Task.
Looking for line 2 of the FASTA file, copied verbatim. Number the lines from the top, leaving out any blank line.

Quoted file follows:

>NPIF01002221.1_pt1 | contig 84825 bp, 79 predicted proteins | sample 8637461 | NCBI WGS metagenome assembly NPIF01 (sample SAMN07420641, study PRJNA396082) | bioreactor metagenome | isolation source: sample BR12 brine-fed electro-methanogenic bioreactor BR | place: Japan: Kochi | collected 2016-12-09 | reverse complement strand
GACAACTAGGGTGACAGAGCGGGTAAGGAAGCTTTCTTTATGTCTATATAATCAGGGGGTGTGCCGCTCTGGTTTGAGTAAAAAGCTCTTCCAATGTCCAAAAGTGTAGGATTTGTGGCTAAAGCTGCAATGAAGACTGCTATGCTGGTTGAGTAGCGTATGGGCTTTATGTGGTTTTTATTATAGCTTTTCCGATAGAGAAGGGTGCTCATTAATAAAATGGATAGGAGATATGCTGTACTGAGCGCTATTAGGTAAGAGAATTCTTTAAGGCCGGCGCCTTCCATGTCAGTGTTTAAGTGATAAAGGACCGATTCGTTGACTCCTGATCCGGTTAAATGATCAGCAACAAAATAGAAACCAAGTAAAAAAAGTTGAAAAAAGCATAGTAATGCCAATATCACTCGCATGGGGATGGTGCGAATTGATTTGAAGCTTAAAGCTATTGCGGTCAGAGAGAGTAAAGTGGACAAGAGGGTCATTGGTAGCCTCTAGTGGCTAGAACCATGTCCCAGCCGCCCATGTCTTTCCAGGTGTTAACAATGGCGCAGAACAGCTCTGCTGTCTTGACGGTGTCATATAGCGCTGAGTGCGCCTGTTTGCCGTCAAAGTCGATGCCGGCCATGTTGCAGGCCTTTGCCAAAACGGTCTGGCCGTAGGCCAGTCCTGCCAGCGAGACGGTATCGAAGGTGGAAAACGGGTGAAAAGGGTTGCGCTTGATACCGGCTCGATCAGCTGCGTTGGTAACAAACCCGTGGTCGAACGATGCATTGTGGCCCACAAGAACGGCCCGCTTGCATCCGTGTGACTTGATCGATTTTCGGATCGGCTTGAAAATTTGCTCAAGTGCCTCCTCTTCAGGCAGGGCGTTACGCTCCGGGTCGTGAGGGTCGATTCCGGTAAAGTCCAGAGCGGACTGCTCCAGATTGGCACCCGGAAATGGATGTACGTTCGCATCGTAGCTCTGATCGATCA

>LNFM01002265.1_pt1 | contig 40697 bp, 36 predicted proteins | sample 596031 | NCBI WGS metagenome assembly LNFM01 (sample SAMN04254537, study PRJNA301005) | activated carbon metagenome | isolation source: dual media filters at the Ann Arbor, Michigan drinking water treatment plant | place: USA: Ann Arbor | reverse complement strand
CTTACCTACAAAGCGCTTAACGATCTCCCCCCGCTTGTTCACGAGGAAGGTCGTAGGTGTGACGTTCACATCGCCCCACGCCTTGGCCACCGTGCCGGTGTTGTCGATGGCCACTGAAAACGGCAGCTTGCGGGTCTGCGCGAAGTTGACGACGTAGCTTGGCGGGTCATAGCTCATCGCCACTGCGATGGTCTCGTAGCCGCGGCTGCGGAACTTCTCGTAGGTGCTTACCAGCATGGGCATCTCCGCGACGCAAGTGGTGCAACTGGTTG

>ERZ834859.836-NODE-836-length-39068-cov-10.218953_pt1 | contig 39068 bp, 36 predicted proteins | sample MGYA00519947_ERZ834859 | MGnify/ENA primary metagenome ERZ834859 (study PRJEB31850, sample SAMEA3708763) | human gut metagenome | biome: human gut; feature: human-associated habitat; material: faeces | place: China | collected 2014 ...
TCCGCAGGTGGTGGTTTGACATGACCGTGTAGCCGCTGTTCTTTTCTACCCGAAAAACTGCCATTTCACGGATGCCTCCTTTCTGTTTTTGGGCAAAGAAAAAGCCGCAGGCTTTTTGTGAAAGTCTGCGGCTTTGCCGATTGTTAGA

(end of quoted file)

GACAACTAGGGTGACAGAGCGGGTAAGGAAGCTTTCTTTATGTCTATATAATCAGGGGGTGTGCCGCTCTGGTTTGAGTAAAAAGCTCTTCCAATGTCCAAAAGTGTAGGATTTGTGGCTAAAGCTGCAATGAAGACTGCTATGCTGGTTGAGTAGCGTATGGGCTTTATGTGGTTTTTATTATAGCTTTTCCGATAGAGAAGGGTGCTCATTAATAAAATGGATAGGAGATATGCTGTACTGAGCGCTATTAGGTAAGAGAATTCTTTAAGGCCGGCGCCTTCCATGTCAGTGTTTAAGTGATAAAGGACCGATTCGTTGACTCCTGATCCGGTTAAATGATCAGCAACAAAATAGAAACCAAGTAAAAAAAGTTGAAAAAAGCATAGTAATGCCAATATCACTCGCATGGGGATGGTGCGAATTGATTTGAAGCTTAAAGCTATTGCGGTCAGAGAGAGTAAAGTGGACAAGAGGGTCATTGGTAGCCTCTAGTGGCTAGAACCATGTCCCAGCCGCCCATGTCTTTCCAGGTGTTAACAATGGCGCAGAACAGCTCTGCTGTCTTGACGGTGTCATATAGCGCTGAGTGCGCCTGTTTGCCGTCAAAGTCGATGCCGGCCATGTTGCAGGCCTTTGCCAAAACGGTCTGGCCGTAGGCCAGTCCTGCCAGCGAGACGGTATCGAAGGTGGAAAACGGGTGAAAAGGGTTGCGCTTGATACCGGCTCGATCAGCTGCGTTGGTAACAAACCCGTGGTCGAACGATGCATTGTGGCCCACAAGAACGGCCCGCTTGCATCCGTGTGACTTGATCGATTTTCGGATCGGCTTGAAAATTTGCTCAAGTGCCTCCTCTTCAGGCAGGGCGTTACGCTCCGGGTCGTGAGGGTCGATTCCGGTAAAGTCCAGAGCGGACTGCTCCAGATTGGCACCCGGAAATGGATGTACGTTCGCATCGTAGCTCTGATCGATCA